John Phillip Carroll has authored or co-authored more than a dozen books on food and cooking, including California the Beautiful Cookbook and The Bakers’ Dozen Cookbook, and numerous volumes in the Williams-Sonoma Kitchen Library. His articles have appeared in several publications, including Gourmet, Cook’s Illustrated, and the San Francisco Chronicle. He also serves on the panel for the Taster’s Choice column, which appears weekly in the Chronicle Food section. In addition, he writes copy and recipes for catalogues and commodity boards. He is a past president of the San Francisco Professional Food Society, and served on the board of directors of the Bakers Dozen. His book, Pie Pie Pie, was published by Chronicle Books.
Gina: Why do you love pie?
John: Pie has a unique allure. The aromas—sweet, toasty, fruity—are tempting, and they draw people into the kitchen—the place that can be the center of life, of the home, where family and friends get to know one another. If that sounds like a lot to expect from a pie, just try it sometime. Pie, like homemade bread, is a symbol of many good things.
Gina: What is your fondest pie memory?
John: Mastering a basic pie crust, when I was about fourteen. I learned a lot about baking from my grandmother, and I’d make a few pies, but my crusts weren’t like hers. She used to plunge right into the fat and flour and mix with her fingers. She didn’t use a pastry blender. Her favorite fat for pie crust was lard, but it’s hard to find good tasting lard now, so I use vegetable shortening. And I still blend the dough with my fingers. James Beard used to say that our hands are the best tools for mixing, because you develop a real feel for what you are doing. He was right.
Gina: What is your favorite kind of pie?
John: Summer fruit pies. You just can’t top the combination of a crisp, flaky crust and a sweet, tender fruit filling.
John: James Beard, despite his girth, didn’t have much of what you’d call a “sweet tooth” for pie. He liked simple tarts, and not-too-sweet pastries. I don’t recall ever making a pie with him, though we sometimes made fruit tarts at home and in his summer cooking classes on the Oregon coast.
Gina: What is the oddest pie you’ve made, seen, or heard about?
John: Mock Apple Pie. It’s made with soda crackers, but the recipe used to be on the Ritz Cracker box as well. I’ve made it a couple times, and you’d be surprised, the filling really does resemble apple slices. It’s a very old recipe, and before produce was shipped around the country, cooks had to made do with what they had.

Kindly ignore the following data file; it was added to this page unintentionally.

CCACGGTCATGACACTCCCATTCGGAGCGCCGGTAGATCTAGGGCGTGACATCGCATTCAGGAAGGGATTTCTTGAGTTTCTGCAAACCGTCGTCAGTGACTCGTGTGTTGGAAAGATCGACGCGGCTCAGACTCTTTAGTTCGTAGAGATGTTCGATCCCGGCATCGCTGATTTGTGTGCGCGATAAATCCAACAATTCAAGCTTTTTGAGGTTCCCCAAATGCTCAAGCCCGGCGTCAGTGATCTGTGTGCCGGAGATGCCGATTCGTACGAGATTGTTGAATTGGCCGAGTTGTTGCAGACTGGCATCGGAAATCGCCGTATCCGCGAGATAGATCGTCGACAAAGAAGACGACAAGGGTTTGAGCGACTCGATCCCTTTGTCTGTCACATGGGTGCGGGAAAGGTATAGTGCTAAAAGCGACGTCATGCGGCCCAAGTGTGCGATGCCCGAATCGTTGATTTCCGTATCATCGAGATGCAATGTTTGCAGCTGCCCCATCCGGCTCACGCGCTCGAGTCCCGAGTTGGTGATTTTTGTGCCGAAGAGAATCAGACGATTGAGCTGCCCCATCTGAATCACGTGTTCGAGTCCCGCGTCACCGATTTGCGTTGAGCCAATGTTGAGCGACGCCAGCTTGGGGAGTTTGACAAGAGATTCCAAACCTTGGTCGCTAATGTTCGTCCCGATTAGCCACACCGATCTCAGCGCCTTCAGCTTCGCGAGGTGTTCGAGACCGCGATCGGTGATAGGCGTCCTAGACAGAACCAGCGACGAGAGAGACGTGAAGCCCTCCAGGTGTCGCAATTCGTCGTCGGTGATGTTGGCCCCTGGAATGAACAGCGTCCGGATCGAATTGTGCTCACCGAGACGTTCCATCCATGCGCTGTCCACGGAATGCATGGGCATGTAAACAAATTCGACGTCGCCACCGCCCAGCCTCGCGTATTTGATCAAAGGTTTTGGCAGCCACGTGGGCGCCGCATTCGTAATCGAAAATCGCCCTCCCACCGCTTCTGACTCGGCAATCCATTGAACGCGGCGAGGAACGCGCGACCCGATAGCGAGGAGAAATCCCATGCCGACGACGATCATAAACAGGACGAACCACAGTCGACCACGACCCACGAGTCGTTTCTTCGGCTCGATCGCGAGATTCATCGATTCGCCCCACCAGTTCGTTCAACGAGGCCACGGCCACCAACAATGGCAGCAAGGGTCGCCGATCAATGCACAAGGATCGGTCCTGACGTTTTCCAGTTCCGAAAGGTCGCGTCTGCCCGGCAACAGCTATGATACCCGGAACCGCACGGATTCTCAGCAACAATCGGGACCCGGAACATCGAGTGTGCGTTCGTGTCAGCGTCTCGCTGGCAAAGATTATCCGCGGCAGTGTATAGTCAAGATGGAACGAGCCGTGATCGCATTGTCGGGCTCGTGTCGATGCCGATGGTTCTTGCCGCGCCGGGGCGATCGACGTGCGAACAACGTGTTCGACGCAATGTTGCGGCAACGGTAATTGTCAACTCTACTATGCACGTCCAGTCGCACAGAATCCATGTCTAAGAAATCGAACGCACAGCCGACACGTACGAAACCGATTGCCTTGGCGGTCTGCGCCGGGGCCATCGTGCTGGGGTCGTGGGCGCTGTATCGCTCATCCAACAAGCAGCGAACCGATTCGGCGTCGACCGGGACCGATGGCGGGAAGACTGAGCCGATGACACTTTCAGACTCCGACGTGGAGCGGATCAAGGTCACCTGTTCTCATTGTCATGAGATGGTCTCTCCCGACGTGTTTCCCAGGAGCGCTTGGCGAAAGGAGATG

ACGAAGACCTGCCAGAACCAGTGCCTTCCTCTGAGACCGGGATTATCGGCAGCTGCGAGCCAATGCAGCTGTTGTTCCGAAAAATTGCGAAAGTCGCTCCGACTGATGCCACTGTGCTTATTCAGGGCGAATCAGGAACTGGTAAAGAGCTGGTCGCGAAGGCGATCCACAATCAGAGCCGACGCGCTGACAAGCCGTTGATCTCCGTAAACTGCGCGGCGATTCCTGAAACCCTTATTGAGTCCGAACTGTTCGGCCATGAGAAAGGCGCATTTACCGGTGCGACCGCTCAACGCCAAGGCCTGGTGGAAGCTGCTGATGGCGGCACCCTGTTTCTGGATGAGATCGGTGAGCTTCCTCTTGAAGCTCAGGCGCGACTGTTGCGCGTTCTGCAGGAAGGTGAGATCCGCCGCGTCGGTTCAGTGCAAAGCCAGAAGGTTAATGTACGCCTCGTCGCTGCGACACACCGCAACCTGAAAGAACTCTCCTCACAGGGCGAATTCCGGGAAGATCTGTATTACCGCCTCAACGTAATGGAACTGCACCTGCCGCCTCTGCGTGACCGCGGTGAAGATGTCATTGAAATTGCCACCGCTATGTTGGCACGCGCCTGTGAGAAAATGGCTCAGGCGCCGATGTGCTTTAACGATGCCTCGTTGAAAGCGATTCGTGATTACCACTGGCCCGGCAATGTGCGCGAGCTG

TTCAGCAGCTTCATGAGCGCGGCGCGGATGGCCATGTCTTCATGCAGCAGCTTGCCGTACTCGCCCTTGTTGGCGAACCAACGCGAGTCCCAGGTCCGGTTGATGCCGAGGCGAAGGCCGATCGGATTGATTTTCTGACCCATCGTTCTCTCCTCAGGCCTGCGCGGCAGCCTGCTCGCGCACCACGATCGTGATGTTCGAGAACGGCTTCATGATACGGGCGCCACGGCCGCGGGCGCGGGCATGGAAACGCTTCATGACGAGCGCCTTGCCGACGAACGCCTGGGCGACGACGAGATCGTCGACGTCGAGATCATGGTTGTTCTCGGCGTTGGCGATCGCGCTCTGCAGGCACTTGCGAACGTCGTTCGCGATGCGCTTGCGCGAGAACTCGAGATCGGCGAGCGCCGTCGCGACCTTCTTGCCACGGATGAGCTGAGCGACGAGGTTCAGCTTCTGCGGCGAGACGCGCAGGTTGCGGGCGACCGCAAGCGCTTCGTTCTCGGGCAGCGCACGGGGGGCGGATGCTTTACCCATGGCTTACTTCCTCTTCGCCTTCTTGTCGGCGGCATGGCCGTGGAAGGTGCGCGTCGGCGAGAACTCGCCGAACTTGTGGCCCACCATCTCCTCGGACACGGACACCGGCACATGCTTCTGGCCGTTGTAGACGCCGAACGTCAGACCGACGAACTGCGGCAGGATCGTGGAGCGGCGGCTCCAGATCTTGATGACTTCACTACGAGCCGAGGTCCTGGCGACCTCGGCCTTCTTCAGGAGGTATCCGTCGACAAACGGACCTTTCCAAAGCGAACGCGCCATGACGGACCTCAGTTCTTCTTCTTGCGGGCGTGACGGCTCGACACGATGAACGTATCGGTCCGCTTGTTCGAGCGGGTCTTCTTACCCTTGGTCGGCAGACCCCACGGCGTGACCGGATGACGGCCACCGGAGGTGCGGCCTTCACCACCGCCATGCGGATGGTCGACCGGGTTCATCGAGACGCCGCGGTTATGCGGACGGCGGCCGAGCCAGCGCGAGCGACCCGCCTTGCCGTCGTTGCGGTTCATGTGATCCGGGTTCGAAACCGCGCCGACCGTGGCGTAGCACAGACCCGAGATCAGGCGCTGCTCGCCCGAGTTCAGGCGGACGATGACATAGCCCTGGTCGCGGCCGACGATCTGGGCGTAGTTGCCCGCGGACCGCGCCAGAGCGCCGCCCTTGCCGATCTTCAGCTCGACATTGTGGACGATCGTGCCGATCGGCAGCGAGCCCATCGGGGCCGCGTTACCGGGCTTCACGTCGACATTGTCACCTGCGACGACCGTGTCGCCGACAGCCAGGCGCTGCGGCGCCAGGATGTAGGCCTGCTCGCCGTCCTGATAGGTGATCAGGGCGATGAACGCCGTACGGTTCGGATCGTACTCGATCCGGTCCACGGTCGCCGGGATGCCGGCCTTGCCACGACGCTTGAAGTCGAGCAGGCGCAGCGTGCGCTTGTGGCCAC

Gina: Have you ever participated in or judged a pie contest?
John: I’ve judged many pie-baking contests, but never entered one.
Gina: Do you have any competition tips for contestants or judges?
John: For the contestants, keep it simple. In every cooking contest, no matter how many entries, one or two of them will stand out. And they are usually straightforward, undemanding recipes. Whatever you are making, remember that when combining ingredients, and adding flavorings and spices, less is more. A good pie judge is impartial, without bias, and tries not to be influenced by any predetermined notions of how he or she thinks should be.
Gina: What criteria should pie judges consider?
John: Taste and texture matter the most. Appearance is secondary. A homemade pie will never have the look of a pie cranked out in the mechanical world.
Gina: Is there a proper technique to tasting pie?
John: Texture, meaning tenderness, smoothness, flakiness—those are probably a pie’s greatest attributes. Beyond that, tasting is not something deeply cerebral, although some palates are more refined, or educated, than others. And when judging something, you must keep an open mind.
Gina: What is the secret to a perfect crust?
John: There really are no secrets, just some good advice. Don’t be afraid, just get right into the dough, and use your fingers for blending. Vegetable shortening (I use Crisco) is the fat I recommend for producing a crisp, tender American pie crust. It keeps at room temperature, it blends easily with the flour, and it is generally very forgiving of a little too much handling. Practice a few times, and you will get the hang of it. Butter makes a good tart crust, but that is something different.
Gina: What personality traits make for the best pie bakers?
John: Patience and perseverance, and consoling yourself with the knowledge that if your pie didn’t turn out just the way you want it right off the bat, that it will probably be better next time. Forget what scares you about making pies, and start fresh.
Gina: What’s the story of your pie tattoo?
John: I wanted a tattoo, and I wanted it unique. I’d thumbed through catalogues of tattoos at a neighborhood studio (in San Francisco’s North Beach), but I wanted something nobody else had. I took a photograph of a pie from a major food magazine to one of the artists at the studio. His name was Marcus. He’d recently moved to San Francisco from New York, after college, and he had a background in art. He redrew the pie so it would “read” better in tattoo form, and of course shrunk it, to about the diameter of a tennis ball. It’s a two-crust pie, in a blue enamel pie plate, with hearts in the top crust. I’ve been very happy with it. I even went back later, so he could photograph it for his portfolio.
Gina: Why does pie matter today?
John: Because pie, whether you are baking one or eating one, is rarely a solitary occurrence. Sharing it with friends is a tradition cloaked in nostalgia. It is also a social experience, a way to bring people together. Pie is rarely eaten alone, except maybe for breakfast the next day.